Venezuelan President Hugo Chavez accuses Washington of plotting to overthrow him, calls President Bush a "murderer" and is expelling some American missionaries who he insists have links to the CIA.

Venezuelans are sharply divided between those who believe him and those who call it a ploy to distract attention from Venezuela's real problems such as gun violence, inflation, corruption and the homeless who wander Caracas.

"We have to be on alert," said street vendor Carlos Yanave, 44, who fears Bush could send troops to seize Venezuela's oil reserves, the largest outside the Middle East.

"It's a political maneuver," said Jannet Pestana, a 37-year-old lawyer. She said Chavez is trying to "divert attention from the true problems" by taking advantage of Bush's unpopularity.

Chavez says Venezuela has good reason to be concerned given the history of U.S. military actions in places from Iraq to Afghanistan.

"The people of the United States are governed by a murderer ... a crazy man!" Chavez said in a speech Thursday night.

Chavez has sought to make his case citing U.S. documents, online reports and statements from Washington.

"Military plans to attack Venezuela are in full preparation," he told thousands of demonstrators recently at an international summit in Argentina, warning that a U.S. attack would trigger a "100-year war."

Chavez, who is up for re-election next year, has clashed frequently with the United States since he took office in 1999 promising a revolution for the poor.

He says Venezuela must be prepared to defend itself and has called for volunteers to join the army reserve while ordering 100,000 Russian-made Kalashnikov rifles.

He has seized on intelligence documents released by the United States showing that the CIA knew beforehand that dissident military officers planned a 2002 coup against him. Chavez was briefly ousted but was restored to power by loyalist generals amid a popular uprising.

The Bush administration denies backing any plot against Chavez, though U.S. officials on Thursday accused him of endangering Venezuelan democracy by assuming ever-greater powers. Chavez retorted that the United States is the real threat to democracy.

Chavez's government also has released purported Spanish military documents detailing a 2001 military exercise called "Balboa." The simulation involved an assault on a "brown" country modeled after Venezuela. The documents list warplanes to be used and coordinates of real targets such as airfields and radar installations.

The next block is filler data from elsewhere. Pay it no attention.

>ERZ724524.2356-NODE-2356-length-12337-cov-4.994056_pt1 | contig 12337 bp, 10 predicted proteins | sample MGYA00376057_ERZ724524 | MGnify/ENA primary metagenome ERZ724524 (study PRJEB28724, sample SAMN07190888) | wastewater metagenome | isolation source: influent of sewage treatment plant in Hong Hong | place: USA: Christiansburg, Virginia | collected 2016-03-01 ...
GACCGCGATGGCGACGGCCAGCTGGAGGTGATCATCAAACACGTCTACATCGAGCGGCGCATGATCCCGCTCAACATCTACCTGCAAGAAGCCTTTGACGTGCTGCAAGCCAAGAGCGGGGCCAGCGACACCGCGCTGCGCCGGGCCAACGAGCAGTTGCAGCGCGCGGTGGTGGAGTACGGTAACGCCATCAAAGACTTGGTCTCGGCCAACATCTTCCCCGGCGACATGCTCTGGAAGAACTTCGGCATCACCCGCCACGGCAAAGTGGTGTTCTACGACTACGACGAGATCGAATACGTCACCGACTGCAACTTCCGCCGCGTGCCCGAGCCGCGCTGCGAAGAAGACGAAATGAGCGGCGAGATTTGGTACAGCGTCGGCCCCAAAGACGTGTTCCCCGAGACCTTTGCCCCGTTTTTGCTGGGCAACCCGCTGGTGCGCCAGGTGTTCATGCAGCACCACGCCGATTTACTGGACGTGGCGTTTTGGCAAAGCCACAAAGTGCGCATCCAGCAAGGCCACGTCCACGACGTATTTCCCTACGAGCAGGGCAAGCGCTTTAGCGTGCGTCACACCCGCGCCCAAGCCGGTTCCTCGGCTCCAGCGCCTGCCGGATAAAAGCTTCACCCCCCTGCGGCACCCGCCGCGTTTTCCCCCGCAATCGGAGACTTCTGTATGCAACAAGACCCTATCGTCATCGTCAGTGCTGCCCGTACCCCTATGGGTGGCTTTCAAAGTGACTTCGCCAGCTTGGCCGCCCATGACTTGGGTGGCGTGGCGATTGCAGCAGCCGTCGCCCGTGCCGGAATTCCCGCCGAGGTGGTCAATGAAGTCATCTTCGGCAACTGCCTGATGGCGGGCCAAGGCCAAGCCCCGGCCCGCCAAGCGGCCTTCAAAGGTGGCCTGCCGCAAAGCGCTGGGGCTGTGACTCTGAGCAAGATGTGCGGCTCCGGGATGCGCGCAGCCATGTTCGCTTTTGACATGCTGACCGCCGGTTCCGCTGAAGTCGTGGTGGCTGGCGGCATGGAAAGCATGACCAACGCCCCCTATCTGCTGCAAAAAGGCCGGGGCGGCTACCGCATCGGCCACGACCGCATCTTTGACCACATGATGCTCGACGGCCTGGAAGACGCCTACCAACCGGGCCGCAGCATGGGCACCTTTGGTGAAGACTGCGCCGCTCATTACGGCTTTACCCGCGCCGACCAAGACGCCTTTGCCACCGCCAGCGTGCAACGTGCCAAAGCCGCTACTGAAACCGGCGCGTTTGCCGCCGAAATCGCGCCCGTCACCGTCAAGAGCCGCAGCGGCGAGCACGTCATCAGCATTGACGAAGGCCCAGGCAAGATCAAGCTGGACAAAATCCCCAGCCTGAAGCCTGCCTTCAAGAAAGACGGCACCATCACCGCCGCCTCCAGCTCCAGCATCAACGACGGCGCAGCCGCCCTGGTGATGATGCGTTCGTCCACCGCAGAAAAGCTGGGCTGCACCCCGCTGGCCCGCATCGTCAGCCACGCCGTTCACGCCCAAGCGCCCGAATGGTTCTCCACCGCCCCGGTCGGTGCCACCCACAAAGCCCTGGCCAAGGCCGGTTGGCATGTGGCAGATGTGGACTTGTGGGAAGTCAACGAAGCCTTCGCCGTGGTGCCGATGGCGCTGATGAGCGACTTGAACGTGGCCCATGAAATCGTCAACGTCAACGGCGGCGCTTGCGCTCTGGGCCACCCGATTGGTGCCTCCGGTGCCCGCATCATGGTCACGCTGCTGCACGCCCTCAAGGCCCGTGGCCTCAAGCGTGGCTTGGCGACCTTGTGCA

Venezuelan officials have accused the United States of providing confidential information for the simulation conducted by officials of the Spanish military and other NATO countries. Spain's military has not responded to a request for comment.

William Brownfield, the U.S. Ambassador to Venezuela, insists it was simply a Spanish military exercise — not any real plan and not linked to Washington. Last week Brownfield rattled off a list of other things he said Venezuela has wrongly blamed on America — from alleged assassination plots to floods brought on by global warming.

"Ladies and gentlemen, how can I get any sleep with so many conspiracies and plots?" Brownfield asked reporters.

Vice President Jose Vicente Rangel later shot back: "People can't sleep when they have problems with their conscience."

Chavez's attacks have extended to Mexican President Vicente Fox, whom he recently called Washington's "puppy" for backing its free-trade plan — a dispute that led both nations to withdraw their ambassadors.

Other accusations have surfaced against the U.S.-based New Tribes Mission, missionaries working with remote Indian tribes. Chavez claims they are being infiltrated by the CIA, and the government has given them three months to leave areas where they work.

The organization based in Sanford, Fla., denies the charges. Spokeswoman Nita Zelenak said the missionaries are preparing to move out, while hoping the government will reconsider.